• Danish: Georg, Jørgen, Jørn
  • Dutch: Joris, Sjors
  • Frisian: Jurjen
  • Esperanto: Georgo
  • Estonian: Georg, Jüri
  • Faroese: Jørundur
  • Finnish: Yrjö, Yrjänä, Jori, Jyri, Jyrki
  • French: Georges
  • Galician: Xurxo
  • Georgian: გიორგი (Giorgi), გიო (Gio)
  • German: Georg, Gorch, Jörgen/Jörg, Jürgen/Jürg
  • Greek: Γεώργιος (Georgios), Γιώργος (Giorgos), Γεωργία (Georgia)
  • Hungarian: György
  • Irish: Seóirse
  • Italian: Giorgio
  • Latin: Georgius
  • Latvian: Jurģis, Juris
  • Lithuanian: Jurgis
  • Macedonian: Ѓорѓи (Gjorgji), Ѓорѓе (Gjorgje), Ѓорѓија (Gjorgjija), Ѓоко (Gjoko)
  • Malayalam: ഗീവര്‍ഗീസ് (Geevarghese), Varghese, Varkey
  • Maltese: Ġorġ, Ġorġa
  • Monegasque: Giorgi
  • Norman: Jore
  • Norwegian: Georg, Jørn, Ørjan, Jørgen
  • Polish: Jerzy
  • Portuguese: Jorge
  • Romanian: George with soft g's and Gheorghe (with hard g's)
  • Russian: Георгий (Georgy), Юрий (Yury/Yuri), Егор (Yegor/Egor)
  • Scottish Gaelic: Seòrsa, Deòrsa
  • Serbian:
  • Cyrillic: Ђорђе, Ђорђо, Ђорђа, Ђурађ, Ђоко, Ђока
  • Latin: Đorđe, Đorđo, Đorđa, Đurađ, Đoko, Đoka
  • Slovak: Juraj
  • Slovene: Jurij, Jure
  • Spanish: Jorge
  • Swedish: Göran, Jörgen, Örjan, Jörn, Georg
  • Tigrinya: Gergish
  • Ukrainian: Юрій (Yury/Yuri), Георгій (Heorhiy)
  • Venetian: Giorgio
  • Volapük: Jüri
  • Welsh: Sior

Again, however, if you name your dog 'Dog' then it's name is 'Dog' regardless of language.  My Chilean friend, Jorge, didn't start writing his name as 'George' when he arrived in Canada.

So show me the list of equivalent names for Yahweh, Jesus, and the Holy Spirit and we will have a list of names to capitalize - at least in languages that capitalize proper nouns.  Otherwise, show me where Christians made and outright declaration that all three of their gods are one (The Comma Johanneum, as a forgery, doesn't count) and named that god...uhm, what?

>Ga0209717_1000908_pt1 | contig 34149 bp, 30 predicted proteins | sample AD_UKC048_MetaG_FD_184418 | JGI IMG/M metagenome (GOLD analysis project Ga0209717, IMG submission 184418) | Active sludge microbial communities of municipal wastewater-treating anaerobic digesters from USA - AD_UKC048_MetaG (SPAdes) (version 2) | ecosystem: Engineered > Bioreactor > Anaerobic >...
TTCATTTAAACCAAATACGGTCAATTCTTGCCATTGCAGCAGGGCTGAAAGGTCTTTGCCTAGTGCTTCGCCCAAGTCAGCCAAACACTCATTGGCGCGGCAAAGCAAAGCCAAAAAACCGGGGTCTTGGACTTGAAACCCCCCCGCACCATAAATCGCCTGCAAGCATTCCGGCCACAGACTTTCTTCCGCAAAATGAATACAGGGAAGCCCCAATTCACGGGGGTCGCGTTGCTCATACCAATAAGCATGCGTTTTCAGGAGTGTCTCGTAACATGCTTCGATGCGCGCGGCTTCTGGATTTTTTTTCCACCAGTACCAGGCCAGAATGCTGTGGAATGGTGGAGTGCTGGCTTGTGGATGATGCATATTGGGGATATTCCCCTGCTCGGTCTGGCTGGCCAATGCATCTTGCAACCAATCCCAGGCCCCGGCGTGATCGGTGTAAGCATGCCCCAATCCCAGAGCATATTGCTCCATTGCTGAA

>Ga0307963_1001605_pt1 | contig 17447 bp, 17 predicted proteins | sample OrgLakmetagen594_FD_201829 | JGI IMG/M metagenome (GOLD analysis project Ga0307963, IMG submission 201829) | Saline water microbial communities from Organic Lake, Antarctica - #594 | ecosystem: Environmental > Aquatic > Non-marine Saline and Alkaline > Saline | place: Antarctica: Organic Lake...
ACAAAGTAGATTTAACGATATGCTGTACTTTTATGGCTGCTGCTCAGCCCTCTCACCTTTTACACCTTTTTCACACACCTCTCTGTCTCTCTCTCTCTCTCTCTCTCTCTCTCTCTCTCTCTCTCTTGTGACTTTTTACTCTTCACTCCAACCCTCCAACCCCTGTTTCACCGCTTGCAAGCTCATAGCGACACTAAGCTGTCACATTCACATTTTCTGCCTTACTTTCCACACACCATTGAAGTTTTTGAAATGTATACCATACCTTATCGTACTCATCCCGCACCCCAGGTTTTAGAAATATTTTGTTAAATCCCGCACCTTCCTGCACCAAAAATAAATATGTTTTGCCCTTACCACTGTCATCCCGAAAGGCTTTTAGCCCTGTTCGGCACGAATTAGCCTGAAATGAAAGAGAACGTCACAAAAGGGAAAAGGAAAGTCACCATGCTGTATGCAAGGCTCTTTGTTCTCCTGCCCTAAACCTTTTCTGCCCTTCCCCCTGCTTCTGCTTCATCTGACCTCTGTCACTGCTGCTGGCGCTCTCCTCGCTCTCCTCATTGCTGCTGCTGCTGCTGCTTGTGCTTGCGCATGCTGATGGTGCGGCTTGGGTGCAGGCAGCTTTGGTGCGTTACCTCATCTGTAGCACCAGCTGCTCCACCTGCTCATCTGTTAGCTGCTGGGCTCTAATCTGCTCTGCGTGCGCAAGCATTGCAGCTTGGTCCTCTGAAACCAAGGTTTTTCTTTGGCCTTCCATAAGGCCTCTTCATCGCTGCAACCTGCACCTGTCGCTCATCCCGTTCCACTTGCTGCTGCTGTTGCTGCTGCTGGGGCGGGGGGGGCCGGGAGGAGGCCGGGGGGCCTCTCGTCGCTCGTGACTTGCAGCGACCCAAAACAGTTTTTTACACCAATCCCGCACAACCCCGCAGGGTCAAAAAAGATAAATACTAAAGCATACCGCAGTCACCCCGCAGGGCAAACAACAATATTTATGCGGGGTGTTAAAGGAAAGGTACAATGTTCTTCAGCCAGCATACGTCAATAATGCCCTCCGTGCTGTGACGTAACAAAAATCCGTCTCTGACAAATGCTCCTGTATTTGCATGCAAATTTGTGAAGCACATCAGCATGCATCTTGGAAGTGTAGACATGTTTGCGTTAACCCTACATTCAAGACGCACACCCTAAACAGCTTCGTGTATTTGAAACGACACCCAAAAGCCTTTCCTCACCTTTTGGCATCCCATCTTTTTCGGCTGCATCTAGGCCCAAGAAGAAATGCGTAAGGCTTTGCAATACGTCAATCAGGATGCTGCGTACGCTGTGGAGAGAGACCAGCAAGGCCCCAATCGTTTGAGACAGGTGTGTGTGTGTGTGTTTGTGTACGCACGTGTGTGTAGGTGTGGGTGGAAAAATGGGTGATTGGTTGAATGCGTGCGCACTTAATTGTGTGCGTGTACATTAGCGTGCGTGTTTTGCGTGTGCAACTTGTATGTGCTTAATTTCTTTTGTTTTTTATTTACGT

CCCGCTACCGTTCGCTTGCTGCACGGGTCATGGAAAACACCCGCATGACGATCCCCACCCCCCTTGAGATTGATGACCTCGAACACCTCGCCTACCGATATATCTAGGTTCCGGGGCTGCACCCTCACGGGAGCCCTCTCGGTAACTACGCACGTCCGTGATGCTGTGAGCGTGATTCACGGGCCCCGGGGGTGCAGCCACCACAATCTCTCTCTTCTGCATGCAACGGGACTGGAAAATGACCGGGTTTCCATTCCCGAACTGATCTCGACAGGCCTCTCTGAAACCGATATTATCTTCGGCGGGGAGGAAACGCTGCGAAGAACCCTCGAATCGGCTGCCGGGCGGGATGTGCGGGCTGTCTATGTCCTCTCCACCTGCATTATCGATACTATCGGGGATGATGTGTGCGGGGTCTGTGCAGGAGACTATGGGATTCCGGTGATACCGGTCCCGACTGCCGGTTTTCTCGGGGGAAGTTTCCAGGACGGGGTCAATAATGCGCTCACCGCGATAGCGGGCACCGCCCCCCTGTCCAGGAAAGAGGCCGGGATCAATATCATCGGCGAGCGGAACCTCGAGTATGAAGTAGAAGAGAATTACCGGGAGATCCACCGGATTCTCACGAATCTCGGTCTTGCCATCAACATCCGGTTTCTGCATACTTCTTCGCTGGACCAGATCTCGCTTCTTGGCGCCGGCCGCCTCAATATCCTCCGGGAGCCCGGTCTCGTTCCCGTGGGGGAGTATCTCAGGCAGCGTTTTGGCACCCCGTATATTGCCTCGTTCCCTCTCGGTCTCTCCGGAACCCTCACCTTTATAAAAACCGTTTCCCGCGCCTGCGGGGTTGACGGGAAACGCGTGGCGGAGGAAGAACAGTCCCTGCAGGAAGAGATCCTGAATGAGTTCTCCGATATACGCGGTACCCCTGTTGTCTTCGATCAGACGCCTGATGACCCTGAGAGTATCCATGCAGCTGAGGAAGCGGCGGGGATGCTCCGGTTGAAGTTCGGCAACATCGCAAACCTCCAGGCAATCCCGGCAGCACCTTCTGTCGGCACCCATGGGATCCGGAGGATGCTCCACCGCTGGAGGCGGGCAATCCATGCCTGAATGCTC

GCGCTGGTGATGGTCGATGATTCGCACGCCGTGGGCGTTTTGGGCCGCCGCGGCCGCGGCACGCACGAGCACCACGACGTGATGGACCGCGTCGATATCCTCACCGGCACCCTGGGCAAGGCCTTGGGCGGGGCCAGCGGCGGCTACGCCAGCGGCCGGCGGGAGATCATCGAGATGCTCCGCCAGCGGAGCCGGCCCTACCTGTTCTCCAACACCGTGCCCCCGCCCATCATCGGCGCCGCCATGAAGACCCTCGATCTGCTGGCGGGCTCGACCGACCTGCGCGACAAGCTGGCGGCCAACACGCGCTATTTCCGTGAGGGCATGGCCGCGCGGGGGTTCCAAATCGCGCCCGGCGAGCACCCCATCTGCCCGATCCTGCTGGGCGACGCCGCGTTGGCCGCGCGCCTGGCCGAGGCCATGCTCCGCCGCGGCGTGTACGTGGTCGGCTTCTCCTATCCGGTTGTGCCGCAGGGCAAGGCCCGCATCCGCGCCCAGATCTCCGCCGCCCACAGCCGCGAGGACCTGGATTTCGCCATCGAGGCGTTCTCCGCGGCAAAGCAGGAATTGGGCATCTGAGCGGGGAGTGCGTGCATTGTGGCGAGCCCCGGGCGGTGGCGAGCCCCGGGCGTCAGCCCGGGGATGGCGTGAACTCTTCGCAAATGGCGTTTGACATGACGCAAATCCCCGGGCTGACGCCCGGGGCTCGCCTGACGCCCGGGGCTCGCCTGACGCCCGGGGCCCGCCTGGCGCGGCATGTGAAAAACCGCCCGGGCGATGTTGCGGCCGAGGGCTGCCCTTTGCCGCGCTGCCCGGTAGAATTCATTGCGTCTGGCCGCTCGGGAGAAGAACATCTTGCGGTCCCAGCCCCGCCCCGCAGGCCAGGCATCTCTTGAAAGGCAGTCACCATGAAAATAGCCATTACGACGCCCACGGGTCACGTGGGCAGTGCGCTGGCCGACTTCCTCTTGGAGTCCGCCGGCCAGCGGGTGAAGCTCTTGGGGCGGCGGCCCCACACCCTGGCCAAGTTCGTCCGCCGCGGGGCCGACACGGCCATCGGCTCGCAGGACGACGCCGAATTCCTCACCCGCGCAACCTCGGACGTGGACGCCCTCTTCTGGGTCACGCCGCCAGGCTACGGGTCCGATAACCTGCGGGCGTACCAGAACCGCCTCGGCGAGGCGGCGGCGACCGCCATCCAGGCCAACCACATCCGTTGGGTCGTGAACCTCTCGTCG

This isn't actually true though. We preserve our own names because of how we identify with them and in some cases because it is easier with documentation, but this does not mean they are not translatable. I had a friend named Saša when I was in school, but his name in the year book -- his legal name, I believe --, was Alexander, the English equivalent.

Just because people do not always observe the practice does not mean that the practice is not legitimate.

Furthermore, if we acknowledge regional variation in names (and one would be flat out wrong not to), God, as we have established, is not the name of the deity, but rather an assigned placeholder name. Each region is going to assign the nickname to the deity which fits with their language. Thus far God hasn't protested.

It should also be noted that even the proper names of many other gods have numerous regional translations and more directly relevant to us, Anglicized forms.

I don't know where your friend Saša (pronounced Sasha, I'd expect) is from originally, so this may not be relevant (but I hope it's interesting).

In Russia at least it's "Aleksandr" (Александр) as well, Sasha (Саша) is a diminutive, like you might call "William" "Billy"

His heritage is Serbian, I believe. I don't actually recall how he spells it as I have seen several variations. I think it was 'Sasha', but I just reverted to the regional version instead of the Anglicized spelling.

I wonder if the Serbians are similar to the Russians in this regard.